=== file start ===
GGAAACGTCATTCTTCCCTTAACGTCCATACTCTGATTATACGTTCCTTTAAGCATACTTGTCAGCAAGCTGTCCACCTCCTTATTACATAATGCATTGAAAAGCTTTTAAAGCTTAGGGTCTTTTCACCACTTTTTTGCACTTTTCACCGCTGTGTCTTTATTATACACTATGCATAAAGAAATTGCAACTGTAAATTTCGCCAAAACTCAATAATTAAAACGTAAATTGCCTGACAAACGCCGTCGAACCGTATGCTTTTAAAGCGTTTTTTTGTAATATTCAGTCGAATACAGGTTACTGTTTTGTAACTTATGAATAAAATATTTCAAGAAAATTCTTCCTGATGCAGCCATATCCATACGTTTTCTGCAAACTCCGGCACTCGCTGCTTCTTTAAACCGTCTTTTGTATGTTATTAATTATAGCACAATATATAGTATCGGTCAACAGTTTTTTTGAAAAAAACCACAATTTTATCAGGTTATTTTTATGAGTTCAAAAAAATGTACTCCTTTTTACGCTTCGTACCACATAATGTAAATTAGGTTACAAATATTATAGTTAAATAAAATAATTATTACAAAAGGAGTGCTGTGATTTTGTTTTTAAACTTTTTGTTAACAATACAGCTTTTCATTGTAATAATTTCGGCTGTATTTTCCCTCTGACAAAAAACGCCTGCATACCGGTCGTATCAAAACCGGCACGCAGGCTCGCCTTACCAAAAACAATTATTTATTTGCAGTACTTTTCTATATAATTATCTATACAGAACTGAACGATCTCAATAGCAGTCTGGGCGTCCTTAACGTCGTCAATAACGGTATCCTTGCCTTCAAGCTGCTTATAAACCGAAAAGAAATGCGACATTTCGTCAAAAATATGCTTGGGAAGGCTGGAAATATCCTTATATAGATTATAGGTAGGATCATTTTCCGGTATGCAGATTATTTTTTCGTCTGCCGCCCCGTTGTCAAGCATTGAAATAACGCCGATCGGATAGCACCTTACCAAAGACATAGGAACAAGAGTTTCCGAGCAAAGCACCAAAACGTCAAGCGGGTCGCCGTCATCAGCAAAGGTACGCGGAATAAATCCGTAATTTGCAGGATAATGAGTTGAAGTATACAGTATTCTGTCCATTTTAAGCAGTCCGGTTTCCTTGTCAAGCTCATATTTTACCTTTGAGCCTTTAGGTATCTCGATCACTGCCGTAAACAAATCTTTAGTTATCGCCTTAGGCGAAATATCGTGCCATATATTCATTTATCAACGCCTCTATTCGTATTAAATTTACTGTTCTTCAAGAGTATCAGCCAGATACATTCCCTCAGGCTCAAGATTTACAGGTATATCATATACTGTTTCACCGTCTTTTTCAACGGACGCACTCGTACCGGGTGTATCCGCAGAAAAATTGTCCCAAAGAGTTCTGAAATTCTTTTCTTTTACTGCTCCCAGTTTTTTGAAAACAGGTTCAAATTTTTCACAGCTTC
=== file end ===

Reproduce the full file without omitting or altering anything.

GGAAACGTCATTCTTCCCTTAACGTCCATACTCTGATTATACGTTCCTTTAAGCATACTTGTCAGCAAGCTGTCCACCTCCTTATTACATAATGCATTGAAAAGCTTTTAAAGCTTAGGGTCTTTTCACCACTTTTTTGCACTTTTCACCGCTGTGTCTTTATTATACACTATGCATAAAGAAATTGCAACTGTAAATTTCGCCAAAACTCAATAATTAAAACGTAAATTGCCTGACAAACGCCGTCGAACCGTATGCTTTTAAAGCGTTTTTTTGTAATATTCAGTCGAATACAGGTTACTGTTTTGTAACTTATGAATAAAATATTTCAAGAAAATTCTTCCTGATGCAGCCATATCCATACGTTTTCTGCAAACTCCGGCACTCGCTGCTTCTTTAAACCGTCTTTTGTATGTTATTAATTATAGCACAATATATAGTATCGGTCAACAGTTTTTTTGAAAAAAACCACAATTTTATCAGGTTATTTTTATGAGTTCAAAAAAATGTACTCCTTTTTACGCTTCGTACCACATAATGTAAATTAGGTTACAAATATTATAGTTAAATAAAATAATTATTACAAAAGGAGTGCTGTGATTTTGTTTTTAAACTTTTTGTTAACAATACAGCTTTTCATTGTAATAATTTCGGCTGTATTTTCCCTCTGACAAAAAACGCCTGCATACCGGTCGTATCAAAACCGGCACGCAGGCTCGCCTTACCAAAAACAATTATTTATTTGCAGTACTTTTCTATATAATTATCTATACAGAACTGAACGATCTCAATAGCAGTCTGGGCGTCCTTAACGTCGTCAATAACGGTATCCTTGCCTTCAAGCTGCTTATAAACCGAAAAGAAATGCGACATTTCGTCAAAAATATGCTTGGGAAGGCTGGAAATATCCTTATATAGATTATAGGTAGGATCATTTTCCGGTATGCAGATTATTTTTTCGTCTGCCGCCCCGTTGTCAAGCATTGAAATAACGCCGATCGGATAGCACCTTACCAAAGACATAGGAACAAGAGTTTCCGAGCAAAGCACCAAAACGTCAAGCGGGTCGCCGTCATCAGCAAAGGTACGCGGAATAAATCCGTAATTTGCAGGATAATGAGTTGAAGTATACAGTATTCTGTCCATTTTAAGCAGTCCGGTTTCCTTGTCAAGCTCATATTTTACCTTTGAGCCTTTAGGTATCTCGATCACTGCCGTAAACAAATCTTTAGTTATCGCCTTAGGCGAAATATCGTGCCATATATTCATTTATCAACGCCTCTATTCGTATTAAATTTACTGTTCTTCAAGAGTATCAGCCAGATACATTCCCTCAGGCTCAAGATTTACAGGTATATCATATACTGTTTCACCGTCTTTTTCAACGGACGCACTCGTACCGGGTGTATCCGCAGAAAAATTGTCCCAAAGAGTTCTGAAATTCTTTTCTTTTACTGCTCCCAGTTTTTTGAAAACAGGTTCAAATTTTTCACAGCTTC